9.) If you don’t have sex at least twice a week/four times a month/whatever the book says, it doesn’t mean your marriage is failing.  It means that you’re normal, you’re tired and sometimes, you haven’t even had time to shower.  It happens.  As long as you touch each other, kiss and are available physically and emotionally, all will be well.  We once read a book that said we should be intimate at least four times a week for optimum satisfaction in our marriage.  We (I) panicked.  Four times a week?!?  I mean, maybe on vacation, but…were we failing?  Doomed? Now, my husband and I are both perfectly functional and attractive (to each other) people with normal sex drives.  But for a few months, things had stalled (see 1-8) and we were worried.  We were worried because our friends said they had sex all of the time and we knew we weren’t so naturally, we felt there was something wrong.  We followed the book’s lead and after three weeks we decided that a. we were fucking tired b. being “ready” as in shaving, lingerie, staying up until the kids were all asleep is way too hard to do that often and c. our friends were lying bastards.  We let it go and just pipe up if one or both feels like things are slipping.  Pressure gone, sex life better.  Point is: Relax.  Every couple has their own rhythm and own times when infants, jobs, teens, whatever makes intimacy a challenge.  It always sorts itself out.  If not, don’t worry, there are pills for that.

10.) Do new things.  Together.  Remember that you aren’t as old as life makes you feel and figure out how to try to enjoy life…not just each other, but life itself.  It’s worth it.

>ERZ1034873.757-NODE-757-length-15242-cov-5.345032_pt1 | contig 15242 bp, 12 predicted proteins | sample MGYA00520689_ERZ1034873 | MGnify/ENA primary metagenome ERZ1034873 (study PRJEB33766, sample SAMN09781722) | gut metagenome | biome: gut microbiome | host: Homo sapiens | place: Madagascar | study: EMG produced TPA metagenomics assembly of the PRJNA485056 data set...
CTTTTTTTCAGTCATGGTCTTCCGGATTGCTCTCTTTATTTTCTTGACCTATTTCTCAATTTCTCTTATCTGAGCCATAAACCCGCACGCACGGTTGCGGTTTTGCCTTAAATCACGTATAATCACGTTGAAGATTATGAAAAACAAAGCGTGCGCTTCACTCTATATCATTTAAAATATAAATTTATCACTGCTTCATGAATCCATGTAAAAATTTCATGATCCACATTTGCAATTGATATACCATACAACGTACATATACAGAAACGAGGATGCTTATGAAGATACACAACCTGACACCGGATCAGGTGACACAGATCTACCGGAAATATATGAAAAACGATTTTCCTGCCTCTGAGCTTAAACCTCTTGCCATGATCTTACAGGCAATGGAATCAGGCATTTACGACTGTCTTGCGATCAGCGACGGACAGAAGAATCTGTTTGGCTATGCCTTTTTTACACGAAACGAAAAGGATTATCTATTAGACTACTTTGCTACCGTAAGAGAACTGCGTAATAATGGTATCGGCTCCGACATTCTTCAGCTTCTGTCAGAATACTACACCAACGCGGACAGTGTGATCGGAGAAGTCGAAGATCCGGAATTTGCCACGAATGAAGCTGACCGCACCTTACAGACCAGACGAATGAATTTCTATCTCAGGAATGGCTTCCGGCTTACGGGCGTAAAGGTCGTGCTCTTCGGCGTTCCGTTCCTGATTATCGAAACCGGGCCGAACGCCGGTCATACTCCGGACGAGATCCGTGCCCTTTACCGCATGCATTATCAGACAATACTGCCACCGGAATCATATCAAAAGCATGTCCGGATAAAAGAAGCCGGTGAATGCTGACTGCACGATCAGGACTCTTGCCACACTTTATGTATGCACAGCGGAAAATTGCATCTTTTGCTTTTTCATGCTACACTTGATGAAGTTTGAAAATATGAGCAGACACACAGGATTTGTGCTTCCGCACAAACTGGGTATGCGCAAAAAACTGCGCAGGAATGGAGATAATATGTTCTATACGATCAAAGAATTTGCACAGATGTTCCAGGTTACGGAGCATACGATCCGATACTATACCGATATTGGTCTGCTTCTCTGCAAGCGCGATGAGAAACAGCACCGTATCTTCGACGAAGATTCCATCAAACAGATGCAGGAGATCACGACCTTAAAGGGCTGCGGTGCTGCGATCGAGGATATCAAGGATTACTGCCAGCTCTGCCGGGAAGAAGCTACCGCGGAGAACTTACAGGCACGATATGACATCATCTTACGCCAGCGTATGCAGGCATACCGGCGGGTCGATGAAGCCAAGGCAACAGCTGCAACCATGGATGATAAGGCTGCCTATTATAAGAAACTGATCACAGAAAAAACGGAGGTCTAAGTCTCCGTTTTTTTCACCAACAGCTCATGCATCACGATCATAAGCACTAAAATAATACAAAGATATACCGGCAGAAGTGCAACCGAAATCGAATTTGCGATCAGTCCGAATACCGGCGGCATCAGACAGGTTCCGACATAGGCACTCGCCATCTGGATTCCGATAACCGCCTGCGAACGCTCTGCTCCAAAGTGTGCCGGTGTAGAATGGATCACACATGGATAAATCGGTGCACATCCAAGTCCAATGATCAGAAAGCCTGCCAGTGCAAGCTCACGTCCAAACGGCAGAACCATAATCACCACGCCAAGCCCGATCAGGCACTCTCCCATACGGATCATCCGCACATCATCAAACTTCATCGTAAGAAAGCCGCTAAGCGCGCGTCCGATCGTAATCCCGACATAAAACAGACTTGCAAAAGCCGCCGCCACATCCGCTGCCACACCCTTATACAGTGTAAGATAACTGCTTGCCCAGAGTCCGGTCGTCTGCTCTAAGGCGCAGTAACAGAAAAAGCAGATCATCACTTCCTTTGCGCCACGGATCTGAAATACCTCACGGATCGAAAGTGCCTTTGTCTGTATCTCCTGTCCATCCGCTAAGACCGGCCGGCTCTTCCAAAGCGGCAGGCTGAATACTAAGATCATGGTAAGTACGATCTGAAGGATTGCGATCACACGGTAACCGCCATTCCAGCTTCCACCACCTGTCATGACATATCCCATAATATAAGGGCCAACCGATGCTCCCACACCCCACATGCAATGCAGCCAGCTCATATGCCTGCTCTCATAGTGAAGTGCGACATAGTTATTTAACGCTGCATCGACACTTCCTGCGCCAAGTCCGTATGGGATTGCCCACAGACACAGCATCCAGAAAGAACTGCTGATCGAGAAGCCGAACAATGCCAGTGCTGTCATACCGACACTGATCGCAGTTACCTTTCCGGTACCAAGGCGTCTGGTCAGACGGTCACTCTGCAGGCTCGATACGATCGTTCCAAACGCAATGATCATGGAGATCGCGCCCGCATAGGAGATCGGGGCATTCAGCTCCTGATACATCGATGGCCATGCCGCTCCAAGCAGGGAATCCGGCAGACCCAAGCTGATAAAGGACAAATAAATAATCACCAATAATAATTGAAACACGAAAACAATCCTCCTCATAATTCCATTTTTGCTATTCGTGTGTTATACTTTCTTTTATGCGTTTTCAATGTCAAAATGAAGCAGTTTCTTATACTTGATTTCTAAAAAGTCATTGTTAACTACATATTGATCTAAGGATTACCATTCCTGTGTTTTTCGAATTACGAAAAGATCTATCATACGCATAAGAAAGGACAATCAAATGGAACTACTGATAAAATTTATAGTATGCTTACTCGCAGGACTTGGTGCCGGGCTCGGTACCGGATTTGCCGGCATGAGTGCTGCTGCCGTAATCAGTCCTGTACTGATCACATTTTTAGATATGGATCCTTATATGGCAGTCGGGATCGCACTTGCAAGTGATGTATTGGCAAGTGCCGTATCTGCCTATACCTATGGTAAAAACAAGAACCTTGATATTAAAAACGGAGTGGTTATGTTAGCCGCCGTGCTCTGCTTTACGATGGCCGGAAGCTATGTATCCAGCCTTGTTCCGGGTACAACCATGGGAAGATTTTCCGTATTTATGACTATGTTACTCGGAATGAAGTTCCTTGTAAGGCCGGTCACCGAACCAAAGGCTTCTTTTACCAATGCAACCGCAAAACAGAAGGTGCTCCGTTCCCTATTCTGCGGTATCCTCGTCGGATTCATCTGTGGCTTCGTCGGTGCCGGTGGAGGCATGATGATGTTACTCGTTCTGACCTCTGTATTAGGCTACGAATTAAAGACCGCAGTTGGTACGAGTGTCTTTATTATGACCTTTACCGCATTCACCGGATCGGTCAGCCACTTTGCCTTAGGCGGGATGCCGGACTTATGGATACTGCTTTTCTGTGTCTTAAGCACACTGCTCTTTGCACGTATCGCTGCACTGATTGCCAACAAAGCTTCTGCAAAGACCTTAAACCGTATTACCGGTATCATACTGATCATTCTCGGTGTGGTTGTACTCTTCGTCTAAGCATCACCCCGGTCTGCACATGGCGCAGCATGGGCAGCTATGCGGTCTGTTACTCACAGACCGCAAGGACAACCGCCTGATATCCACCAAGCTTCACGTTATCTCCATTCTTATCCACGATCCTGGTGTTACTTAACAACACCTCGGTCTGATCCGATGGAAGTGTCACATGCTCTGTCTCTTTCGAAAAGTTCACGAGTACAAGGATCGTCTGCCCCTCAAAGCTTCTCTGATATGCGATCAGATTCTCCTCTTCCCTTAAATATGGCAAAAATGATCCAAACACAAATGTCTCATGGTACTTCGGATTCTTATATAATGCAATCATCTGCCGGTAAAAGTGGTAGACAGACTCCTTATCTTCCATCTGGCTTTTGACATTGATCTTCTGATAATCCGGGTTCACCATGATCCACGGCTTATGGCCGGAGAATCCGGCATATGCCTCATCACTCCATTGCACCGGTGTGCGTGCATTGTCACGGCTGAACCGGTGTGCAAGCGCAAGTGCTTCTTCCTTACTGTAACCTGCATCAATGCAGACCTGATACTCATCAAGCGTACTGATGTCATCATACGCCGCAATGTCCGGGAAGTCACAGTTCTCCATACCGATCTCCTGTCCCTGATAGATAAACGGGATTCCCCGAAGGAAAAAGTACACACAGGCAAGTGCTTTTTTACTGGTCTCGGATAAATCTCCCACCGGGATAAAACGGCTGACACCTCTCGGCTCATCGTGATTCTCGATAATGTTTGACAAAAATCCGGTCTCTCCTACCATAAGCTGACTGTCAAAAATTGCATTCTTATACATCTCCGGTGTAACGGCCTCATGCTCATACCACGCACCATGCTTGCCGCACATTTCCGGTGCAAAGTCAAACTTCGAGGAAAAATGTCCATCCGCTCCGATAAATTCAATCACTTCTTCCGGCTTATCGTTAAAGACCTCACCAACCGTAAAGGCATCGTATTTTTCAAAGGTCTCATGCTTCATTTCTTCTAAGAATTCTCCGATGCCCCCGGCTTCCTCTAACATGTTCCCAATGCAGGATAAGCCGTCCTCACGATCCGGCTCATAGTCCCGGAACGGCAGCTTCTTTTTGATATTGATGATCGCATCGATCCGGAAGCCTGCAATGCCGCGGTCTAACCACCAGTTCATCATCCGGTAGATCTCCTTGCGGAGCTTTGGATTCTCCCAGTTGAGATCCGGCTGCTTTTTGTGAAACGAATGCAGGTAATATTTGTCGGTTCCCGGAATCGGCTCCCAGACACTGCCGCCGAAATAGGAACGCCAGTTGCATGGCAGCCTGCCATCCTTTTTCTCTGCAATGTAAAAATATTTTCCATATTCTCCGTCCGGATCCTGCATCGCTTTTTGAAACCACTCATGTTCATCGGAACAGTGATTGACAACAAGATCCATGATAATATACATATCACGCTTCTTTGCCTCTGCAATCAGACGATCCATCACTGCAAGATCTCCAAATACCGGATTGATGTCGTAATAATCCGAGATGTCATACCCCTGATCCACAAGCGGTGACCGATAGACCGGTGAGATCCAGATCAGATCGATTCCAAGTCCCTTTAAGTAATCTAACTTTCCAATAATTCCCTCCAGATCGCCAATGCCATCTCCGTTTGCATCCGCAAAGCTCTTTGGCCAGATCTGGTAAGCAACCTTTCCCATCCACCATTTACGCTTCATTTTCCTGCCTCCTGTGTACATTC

11.) Don’t share the bills.  Most couples I know who “share” or “split” bills argue about it.  We made a decision many years ago that one is charge of them, updates the other and both have equal say in how it is handled.  No “his” and “hers” accounts.  Separation leads to questions about “fairness” and that leads to resentment.  This is especially true when one spouse out-earns the other or is tasked with giving the other “spending money” this is not a parent/child relationship, you are partners and partners share the business.   Generally one is in charge of payables and both partners have equal access to the information and resources.   If you must have your “own” access to funds, do it with a credit card that is in your name only and pay the damn thing off regularly.

12. Set goals together, both financial and lifestyle. By doing this you’re working toward something as a team and being a team is what it’s all about.

13. You don’t have to share everything.  Really.  Maybe you’re the type of person who has to tell your spouse every single detail of your day, but we aren’t those people.  We’re happier with the highlights and when both parts of a couple are as busy we are, relaying the work day on a play-by-play level is not only boring, it eats up the “off” time…which makes no sense.  Most people work to live as opposed to live to work.  If you work to live and then spend all of that living time talking about working, what’s the point?

14. Cut out the assholes.  We all have them.  Friends and even neighbors or distant family members who bring drama to our lives.  If someone disparages your spouse to you or, worse still, is disrespectful or down-right mean to your spouse in their presence, you need to get rid of them.  By all means, try to have a conversation about the situation with the offender first, but if it doesn’t get better, cut them the fuck out.  Your marriage comes first.  Your spouse should never have to ask you to do this.  Be a grown up, recognize the situation and protect what is most important to you.  It may be hard, but it is the right thing to do.